On a recent car trip, my wife and I were telling our son what the world was like when we were his age. One immediate difference between 2008 and 1970 is that people worried about their reputations. Having a bad reputation ruined nearly everything in life and was one of the most difficult things to overcome.
That worry about reputation kept people in line. Even more so, it kept companies in line. To have a bad reputation was certain death to most businesses. And the companies who lived and died most by their reputations? Banks and other financial institutions.
Which pretty much explains why our country is facing the financial meltdown now before us. The people who lead most companies today would sell their reputations in an instant if it meant that such a s sale could boost revenue, even if that boost came with an enormous ultimate cost.
And the financial institutions that uphold our economy did that because they thought they could make a fast buck in a new market: people who weren’t a reputable credit risk.
Some polls say that 85 percent of people in America identify as Christians. George Barna’s polls have routinely pegged the born-again Christian percentage at about 30 percent or so.
Al I have to ask is, where were all the self-professed Christians in the management of all these investment banks and their smaller regional bank cousins? Where were the Christian voices who should have been saying, “You know, reputation and ethics matter more than a quick buck”? I want to know where those Jesus-believing folks were when the decisions were made that led us into this morass.
You say that Christians weren’t in high levels in those investment banks? Wrong.
No, I can’t call them out by name, but past scandals reveal the truth. The Wall Street Journal several years back showed that nearly every major player in the business scandals exemplified by Enron, Worldcom, HealthSouth, and the like were professed born-again Christians.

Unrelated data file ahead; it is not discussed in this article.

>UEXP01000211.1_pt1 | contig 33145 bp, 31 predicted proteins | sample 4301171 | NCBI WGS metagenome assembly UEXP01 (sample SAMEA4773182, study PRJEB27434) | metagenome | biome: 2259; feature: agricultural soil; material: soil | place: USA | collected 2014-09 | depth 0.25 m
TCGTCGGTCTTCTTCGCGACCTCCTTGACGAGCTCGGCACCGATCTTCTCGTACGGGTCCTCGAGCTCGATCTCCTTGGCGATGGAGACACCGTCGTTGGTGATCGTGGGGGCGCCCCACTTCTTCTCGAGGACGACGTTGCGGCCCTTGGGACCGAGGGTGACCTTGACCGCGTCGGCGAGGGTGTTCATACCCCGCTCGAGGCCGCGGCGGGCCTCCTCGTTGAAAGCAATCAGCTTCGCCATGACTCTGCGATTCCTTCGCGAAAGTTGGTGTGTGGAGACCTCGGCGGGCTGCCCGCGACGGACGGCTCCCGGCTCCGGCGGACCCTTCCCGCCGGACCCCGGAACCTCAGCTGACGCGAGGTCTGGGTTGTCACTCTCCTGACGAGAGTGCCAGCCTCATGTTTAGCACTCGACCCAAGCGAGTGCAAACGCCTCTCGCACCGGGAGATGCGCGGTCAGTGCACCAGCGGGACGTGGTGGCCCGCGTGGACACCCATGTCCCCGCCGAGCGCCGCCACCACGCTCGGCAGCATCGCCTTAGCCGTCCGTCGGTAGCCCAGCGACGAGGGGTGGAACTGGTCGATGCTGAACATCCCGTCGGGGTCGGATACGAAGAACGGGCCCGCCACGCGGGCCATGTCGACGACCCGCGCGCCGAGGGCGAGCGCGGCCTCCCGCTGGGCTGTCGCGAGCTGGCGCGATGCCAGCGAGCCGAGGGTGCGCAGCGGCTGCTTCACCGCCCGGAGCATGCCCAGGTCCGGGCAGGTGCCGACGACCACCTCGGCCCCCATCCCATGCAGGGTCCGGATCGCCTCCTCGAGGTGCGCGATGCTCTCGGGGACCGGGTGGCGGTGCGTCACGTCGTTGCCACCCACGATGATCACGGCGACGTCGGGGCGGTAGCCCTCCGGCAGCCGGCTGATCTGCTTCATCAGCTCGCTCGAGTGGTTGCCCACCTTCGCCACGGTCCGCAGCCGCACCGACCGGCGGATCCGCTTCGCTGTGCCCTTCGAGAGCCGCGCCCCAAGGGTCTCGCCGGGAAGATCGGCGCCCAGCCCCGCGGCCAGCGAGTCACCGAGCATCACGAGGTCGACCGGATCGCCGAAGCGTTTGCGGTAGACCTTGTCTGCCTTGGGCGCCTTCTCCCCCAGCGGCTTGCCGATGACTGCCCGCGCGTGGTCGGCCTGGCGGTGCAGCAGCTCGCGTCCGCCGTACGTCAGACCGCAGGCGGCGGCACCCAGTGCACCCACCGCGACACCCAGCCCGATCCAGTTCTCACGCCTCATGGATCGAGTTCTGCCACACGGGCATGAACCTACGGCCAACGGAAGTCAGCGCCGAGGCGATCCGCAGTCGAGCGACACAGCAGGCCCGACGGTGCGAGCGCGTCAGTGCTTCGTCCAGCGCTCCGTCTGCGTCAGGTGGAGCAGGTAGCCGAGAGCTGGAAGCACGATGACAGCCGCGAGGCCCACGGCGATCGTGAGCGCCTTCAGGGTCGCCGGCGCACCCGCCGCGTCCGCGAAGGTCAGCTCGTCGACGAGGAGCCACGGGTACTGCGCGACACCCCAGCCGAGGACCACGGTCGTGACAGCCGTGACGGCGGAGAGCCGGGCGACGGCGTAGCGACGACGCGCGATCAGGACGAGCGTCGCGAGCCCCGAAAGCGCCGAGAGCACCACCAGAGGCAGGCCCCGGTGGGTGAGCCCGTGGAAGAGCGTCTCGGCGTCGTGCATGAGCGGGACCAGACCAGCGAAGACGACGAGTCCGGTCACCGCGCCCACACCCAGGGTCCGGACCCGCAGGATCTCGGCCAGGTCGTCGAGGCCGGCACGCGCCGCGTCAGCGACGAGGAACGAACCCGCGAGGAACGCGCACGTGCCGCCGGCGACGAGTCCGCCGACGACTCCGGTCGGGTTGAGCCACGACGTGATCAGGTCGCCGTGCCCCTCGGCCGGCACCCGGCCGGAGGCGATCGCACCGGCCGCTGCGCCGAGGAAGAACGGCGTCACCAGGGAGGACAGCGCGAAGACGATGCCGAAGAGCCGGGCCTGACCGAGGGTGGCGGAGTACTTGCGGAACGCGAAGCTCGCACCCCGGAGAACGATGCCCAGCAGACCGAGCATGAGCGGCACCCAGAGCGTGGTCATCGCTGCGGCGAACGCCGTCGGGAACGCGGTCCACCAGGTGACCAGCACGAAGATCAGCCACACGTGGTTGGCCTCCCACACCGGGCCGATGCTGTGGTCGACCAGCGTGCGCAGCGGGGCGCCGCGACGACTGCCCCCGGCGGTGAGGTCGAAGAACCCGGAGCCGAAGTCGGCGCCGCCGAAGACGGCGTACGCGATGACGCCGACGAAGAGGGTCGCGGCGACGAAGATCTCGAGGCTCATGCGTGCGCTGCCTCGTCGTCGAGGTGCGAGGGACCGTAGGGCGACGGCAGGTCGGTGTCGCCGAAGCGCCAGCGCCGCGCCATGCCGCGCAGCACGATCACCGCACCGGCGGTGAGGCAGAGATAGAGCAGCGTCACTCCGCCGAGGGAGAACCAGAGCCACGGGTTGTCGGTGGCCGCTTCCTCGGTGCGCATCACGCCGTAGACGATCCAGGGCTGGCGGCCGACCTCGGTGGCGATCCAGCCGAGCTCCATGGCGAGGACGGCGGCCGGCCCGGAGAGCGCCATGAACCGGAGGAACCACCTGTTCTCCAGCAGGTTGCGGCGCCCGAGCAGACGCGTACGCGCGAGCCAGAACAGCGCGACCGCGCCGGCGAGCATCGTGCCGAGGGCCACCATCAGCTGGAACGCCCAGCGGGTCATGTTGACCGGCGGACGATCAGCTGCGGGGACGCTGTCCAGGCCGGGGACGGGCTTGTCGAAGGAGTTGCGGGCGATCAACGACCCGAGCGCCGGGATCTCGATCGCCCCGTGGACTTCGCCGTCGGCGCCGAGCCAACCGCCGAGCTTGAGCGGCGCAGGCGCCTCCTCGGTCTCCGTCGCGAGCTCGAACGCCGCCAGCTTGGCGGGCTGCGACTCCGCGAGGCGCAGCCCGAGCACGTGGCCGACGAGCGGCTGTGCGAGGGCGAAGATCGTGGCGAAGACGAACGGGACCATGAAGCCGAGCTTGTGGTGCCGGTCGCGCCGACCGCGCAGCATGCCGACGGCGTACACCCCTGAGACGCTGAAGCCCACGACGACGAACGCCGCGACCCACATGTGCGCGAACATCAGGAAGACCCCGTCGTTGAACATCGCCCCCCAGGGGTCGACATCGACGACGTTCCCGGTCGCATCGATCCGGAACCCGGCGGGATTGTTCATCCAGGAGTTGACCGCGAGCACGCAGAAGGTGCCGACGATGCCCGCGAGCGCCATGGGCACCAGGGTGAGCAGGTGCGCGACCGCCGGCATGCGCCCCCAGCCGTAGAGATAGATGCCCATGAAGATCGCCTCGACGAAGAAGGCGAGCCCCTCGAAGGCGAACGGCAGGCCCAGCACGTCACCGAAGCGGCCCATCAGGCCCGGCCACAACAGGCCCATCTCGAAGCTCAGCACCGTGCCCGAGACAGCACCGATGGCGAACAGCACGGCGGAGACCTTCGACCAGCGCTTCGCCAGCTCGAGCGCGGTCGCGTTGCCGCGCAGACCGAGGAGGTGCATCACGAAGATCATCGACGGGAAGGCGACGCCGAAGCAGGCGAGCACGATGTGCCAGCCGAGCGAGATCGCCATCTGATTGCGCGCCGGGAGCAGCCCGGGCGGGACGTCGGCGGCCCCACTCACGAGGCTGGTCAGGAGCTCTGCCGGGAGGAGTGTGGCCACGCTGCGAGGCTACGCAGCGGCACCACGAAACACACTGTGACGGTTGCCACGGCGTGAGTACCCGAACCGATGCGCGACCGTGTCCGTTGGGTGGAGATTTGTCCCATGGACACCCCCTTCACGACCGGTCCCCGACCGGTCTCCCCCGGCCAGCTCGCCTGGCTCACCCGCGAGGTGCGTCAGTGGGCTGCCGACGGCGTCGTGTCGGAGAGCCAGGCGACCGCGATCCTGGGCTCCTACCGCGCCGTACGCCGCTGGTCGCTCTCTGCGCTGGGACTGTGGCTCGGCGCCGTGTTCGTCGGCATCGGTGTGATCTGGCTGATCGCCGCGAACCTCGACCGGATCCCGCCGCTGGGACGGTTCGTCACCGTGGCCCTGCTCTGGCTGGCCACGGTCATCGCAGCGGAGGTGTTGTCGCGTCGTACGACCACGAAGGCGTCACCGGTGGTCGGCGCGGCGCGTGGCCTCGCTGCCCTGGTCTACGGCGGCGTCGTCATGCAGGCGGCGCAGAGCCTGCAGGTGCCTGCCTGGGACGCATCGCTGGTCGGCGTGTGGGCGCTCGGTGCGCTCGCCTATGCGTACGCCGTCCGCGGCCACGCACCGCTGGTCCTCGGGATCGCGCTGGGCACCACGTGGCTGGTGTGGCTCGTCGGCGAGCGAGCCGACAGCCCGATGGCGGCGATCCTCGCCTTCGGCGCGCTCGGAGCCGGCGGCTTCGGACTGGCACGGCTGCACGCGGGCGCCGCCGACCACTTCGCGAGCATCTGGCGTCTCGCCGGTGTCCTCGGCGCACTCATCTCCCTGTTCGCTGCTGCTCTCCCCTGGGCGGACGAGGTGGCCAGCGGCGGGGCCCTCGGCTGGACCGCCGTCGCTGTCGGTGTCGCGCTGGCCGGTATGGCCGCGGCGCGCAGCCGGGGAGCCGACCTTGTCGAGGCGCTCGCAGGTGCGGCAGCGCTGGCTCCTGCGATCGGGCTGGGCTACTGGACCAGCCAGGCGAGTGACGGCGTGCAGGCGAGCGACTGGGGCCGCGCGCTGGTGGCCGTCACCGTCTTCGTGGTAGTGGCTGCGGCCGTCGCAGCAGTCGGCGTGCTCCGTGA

What is going through such a person’s head when presented with potentially reputation-destroying schemes to make a couple bucks off sub-prime loans? Doesn’t the Holy Spirit shout no? Don’t the most basic Scripture passages kick in and warn that person against that course? Doesn’t that person ask, If I consent to this, will it honor my Lord?
I guess if their lord is the almighty dollar, then the answer would have to be yes.
So the hell with reputation. Dismiss what the men who founded the investment bank thought, even though they would’ve fired their entire board of directors if those directors tried to float such lamebrained schemes.
“But sir, we could make a couple bucks right now if we just—”
“Hell no! Not with my name and the name of my father and his father before him on the marquee.”
Cerulean Sanctum turned five-years old this month. From the beginning, readers have read my concerns about economic issues and the Church’s lack of preparation for the looming financial meltdown I believed was coming. And now that meltdown is here, at least the first stages of it. As I’ve said before, “We are not ready.” Better make that “We were not ready.”
The people in high positions in financial sectors who said they were Christians were not ready when God put the test before them.
The people in low positions who maybe should not have bought into self-destructing ARMs were not ready when God put the test before them.
And once again, the people who make up churches across this country, who continued to dance to the happy music and make no preparation for tough days—even though the Bible tells us the tough days are coming (and now God’s test is before us)—were simply not ready.
Isn’t that Jesus’ name we carry? Isn’t it His name on the marquee?
And so much for guarding our reputation as God’s people, people with foresight and wisdom, the ones who can read the signs of the times and prepare for the time when no man can work.